The Doctrinal Trajectory of the Cooperative Baptist Fellowship in the First Thirty Years, Pt. 9 – Missions

Read Part OnePart TwoPart ThreePart Four, Part Five, Part Six, Part Seven, and Part Eight.

            The CBF was originally founded as an alternative missions sending agency to the SBC. Because this was the primary reason for the founding of the CBF, the literature and rhetoric of this time often centers on the mission, and therefore the Great Commission gospel work, of the local church. At the CBF Convocation in May 1991, Dan Vestal stated, “We have come to know God through faith in Jesus Christ. . . . We’ve experienced that Gospel. But we’ve not only experienced it, we’ve been entrusted with it.”[1] In 1993, Cecil Sherman clearly articulated the gospel in addressing the issue of homosexuality. He proudly proclaimed, “God loves you, sent His Son to die for you. You can be remade by the grace of God. You can come to a life that is pleasing to Him. This is Good News, and our business is to go and tell it.”[2]

            The CBF’s evolving view of the mission of the church as centered in the gospel message of Scripture is perhaps most clearly found in three key addresses delivered by Walter Shurden. In 1991, he stated the “mission task is to reach people for faith in Jesus Christ by preaching, teaching, healing and other ministries of mercy and justice. … Fundamentalists … allow their emphasis on direct evangelism to undercut other biblical ministries of mercy and justice. This narrowed definition of what a missionary ought to be is a contention between us.”[3] Shurden reiterated this stance in a 2011 address delivered on June 27, 2001, on the occasion of the tenth anniversary of the CBF.[4]

            But, in 2011, Shurden redefines mission as he redefines the gospel. He calls on the CBF to

            Find new ways to think of what it means to be ‘lost’ in our society. … Scaring hell out of people no longer works for churches, so a redefinition of ‘lost’ is in order if our churches are to have authentic growth. Loneliness and the need for community, alienation and the need for reconnecting, meaninglessness and the need for purpose, the inability to find a sanctuary for shame and guilt, and the deep, deep sense that one is not loved – these are the marks of lostness in our time. … If we do not believe that people live hellish lives today in homes that surround our churches, we will have little success in developing any passion and urgency for the gospel at any level, local or national.[5]

            Today, the CBF simply states that, “God calls and equips us to spread the hope of Jesus Christ to the least evangelized, most marginalized people on earth. Whether we’re feeding the hungry, lifting up the voiceless, digging for water or helping families get back on their feet after a disaster, we and those with whom we minister experience renewal.”[6] Specific mention is made of mercy ministries, but not of the content of the hope of Jesus Christ, the gospel.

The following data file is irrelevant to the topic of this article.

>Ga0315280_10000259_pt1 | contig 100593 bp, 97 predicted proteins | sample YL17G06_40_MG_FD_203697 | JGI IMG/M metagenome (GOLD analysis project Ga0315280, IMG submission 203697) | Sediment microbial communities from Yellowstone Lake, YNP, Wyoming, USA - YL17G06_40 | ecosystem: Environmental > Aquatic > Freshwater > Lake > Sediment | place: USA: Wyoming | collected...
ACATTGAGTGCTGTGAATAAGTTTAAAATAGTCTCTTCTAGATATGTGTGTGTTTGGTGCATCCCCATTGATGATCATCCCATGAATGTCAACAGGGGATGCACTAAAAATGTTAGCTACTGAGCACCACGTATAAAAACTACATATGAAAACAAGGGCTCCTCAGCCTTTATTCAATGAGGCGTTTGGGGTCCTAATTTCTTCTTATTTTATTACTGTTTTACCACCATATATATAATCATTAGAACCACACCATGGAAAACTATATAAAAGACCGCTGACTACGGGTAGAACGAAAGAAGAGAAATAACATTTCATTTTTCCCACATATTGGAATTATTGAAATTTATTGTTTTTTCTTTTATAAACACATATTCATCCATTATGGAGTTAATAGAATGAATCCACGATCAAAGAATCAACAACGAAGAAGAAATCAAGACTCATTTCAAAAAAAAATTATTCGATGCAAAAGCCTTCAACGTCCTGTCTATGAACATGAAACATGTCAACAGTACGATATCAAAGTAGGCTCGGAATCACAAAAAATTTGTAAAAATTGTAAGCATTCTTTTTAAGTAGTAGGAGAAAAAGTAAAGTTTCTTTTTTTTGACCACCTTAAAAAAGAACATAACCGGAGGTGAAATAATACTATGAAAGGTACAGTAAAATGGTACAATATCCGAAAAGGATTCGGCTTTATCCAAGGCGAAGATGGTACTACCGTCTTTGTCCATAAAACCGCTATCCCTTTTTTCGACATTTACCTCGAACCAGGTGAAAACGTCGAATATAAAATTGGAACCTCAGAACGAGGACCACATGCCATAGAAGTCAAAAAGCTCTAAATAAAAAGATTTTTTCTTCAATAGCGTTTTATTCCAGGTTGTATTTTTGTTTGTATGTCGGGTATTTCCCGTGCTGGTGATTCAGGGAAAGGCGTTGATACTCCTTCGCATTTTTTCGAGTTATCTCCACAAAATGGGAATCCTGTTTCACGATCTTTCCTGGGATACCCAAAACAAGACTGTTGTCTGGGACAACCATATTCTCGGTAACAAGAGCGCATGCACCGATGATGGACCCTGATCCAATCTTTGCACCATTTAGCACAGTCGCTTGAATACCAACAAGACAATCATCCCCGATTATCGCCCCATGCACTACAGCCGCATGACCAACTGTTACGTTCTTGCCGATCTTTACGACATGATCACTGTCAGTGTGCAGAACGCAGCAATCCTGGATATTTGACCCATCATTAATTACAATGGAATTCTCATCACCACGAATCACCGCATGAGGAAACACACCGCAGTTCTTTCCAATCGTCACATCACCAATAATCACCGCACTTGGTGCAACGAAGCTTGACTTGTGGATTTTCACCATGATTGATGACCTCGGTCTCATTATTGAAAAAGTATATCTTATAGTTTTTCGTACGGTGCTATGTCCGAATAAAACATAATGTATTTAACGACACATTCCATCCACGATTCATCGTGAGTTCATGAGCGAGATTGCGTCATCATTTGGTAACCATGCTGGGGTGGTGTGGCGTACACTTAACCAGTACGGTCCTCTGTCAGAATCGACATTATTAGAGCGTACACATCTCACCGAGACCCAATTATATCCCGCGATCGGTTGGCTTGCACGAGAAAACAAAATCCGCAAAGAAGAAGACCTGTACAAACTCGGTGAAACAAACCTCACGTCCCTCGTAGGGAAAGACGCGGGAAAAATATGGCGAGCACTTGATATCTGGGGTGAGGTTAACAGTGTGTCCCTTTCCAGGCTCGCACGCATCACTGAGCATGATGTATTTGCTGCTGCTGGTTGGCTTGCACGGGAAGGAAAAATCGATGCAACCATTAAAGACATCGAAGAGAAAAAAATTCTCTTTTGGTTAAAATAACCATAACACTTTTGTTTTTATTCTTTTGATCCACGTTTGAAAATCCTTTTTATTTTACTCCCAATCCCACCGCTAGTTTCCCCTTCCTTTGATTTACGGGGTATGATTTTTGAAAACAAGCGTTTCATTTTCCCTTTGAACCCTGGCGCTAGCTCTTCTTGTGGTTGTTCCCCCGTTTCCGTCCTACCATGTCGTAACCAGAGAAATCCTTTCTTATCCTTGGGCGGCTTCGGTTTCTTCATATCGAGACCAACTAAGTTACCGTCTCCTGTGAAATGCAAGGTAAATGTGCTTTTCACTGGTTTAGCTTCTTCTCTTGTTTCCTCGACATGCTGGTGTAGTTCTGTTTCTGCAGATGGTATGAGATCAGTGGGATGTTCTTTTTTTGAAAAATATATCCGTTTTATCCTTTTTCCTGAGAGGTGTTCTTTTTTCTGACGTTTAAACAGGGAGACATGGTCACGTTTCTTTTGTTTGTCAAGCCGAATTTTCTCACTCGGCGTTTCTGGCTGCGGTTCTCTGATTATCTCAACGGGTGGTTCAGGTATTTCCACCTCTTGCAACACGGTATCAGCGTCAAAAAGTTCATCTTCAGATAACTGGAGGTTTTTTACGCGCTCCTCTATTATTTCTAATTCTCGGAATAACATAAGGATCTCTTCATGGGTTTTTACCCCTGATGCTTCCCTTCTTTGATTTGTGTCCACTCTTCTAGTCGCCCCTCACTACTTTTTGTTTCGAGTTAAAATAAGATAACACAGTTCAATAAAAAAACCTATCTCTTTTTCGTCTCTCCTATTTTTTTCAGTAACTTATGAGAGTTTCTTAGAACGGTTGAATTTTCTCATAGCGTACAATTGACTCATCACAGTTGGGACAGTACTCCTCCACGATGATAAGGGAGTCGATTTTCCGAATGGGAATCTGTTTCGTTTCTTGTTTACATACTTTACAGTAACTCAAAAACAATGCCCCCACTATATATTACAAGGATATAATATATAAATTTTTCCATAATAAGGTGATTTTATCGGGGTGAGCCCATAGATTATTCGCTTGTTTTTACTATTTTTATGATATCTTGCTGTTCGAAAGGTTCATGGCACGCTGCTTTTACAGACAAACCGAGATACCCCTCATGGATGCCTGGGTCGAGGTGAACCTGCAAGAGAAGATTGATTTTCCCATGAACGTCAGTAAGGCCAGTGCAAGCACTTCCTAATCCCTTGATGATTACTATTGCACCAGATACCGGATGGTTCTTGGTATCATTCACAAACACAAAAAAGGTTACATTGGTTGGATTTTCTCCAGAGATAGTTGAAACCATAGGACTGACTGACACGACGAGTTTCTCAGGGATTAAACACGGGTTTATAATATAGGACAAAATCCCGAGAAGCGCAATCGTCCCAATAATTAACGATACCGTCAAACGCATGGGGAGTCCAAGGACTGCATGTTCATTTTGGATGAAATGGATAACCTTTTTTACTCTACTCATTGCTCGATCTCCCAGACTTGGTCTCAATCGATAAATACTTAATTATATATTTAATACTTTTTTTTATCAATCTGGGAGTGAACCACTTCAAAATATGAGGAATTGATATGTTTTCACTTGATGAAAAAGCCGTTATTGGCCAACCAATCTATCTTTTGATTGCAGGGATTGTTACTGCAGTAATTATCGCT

Whereas the CBF called the SBC to task for not engaging in mercy ministries in the latter half of the 20th century as part of a gospel ministry and mission,[7] today the predominant missional emphasis of the CBF has replaced the gospel of Jesus Christ with social justice issues. To better understand the lack of an emphasis on the gospel in the CBF, including discussion of missions, one can go to and search for “gospel.” There were only 39 results with the lead result being “The Gospel Ministry of Advocacy,” a locked PDF file that requires personal information to access.[8] That document was primarily concerned with immigration reform and was from the fellowship! magazine dated February/March 2014.  Yet any mission or ministry that is not rooted in the gospel of Jesus Christ as defined in Scripture (e.g., 1 Cor 15:1-3) cannot claim to be fulfilling  Jesus’ Great Commission, and therefore cannot claim to be biblical missions.

[1] Daniel Vestal, “Address,” The Baptist Fellowship, May 9, 1991, CBF Archives.

[2] Cecil Sherman, “Sherman in Atlanta, Again,” Baptists Today, April 1, 1993, CBF Archives.

[3] Walter B. Shurden, “An Address to the Public from the Interim Steering Committee,” CBF Archives.

[4] Walter B. Shurden, “A Decade of Promise,” June 27, 2001, The Shurden Papers Archives, Jack Tarver Library at Mercer University in Macon, GA (hereafter cited as Shurden Papers).

[5] Walter B. Shurden, “I Remember…I Hope,” Tampa, FL, June 24, 2011, Shurden Papers.

[6] Cooperative Baptist Fellowship, “Learn About the CBF,” 2021,, accessed October 6, 2021.

[7] “[The SBC allows] their emphasis on direct evangelism to undercut other biblical ministries of mercy and justice.” Shurden, Jugular, 268.

[8] Cooperative Baptist Fellowship, 2021, accessed October 6, 2021.

Note – This article was co-written by Terry Delaney and Dr. Gary Shultz, Jr.

One thought on “The Doctrinal Trajectory of the Cooperative Baptist Fellowship in the First Thirty Years, Pt. 9 – Missions

Leave a Reply

Fill in your details below or click an icon to log in: Logo

You are commenting using your account. Log Out /  Change )

Facebook photo

You are commenting using your Facebook account. Log Out /  Change )

Connecting to %s

%d bloggers like this: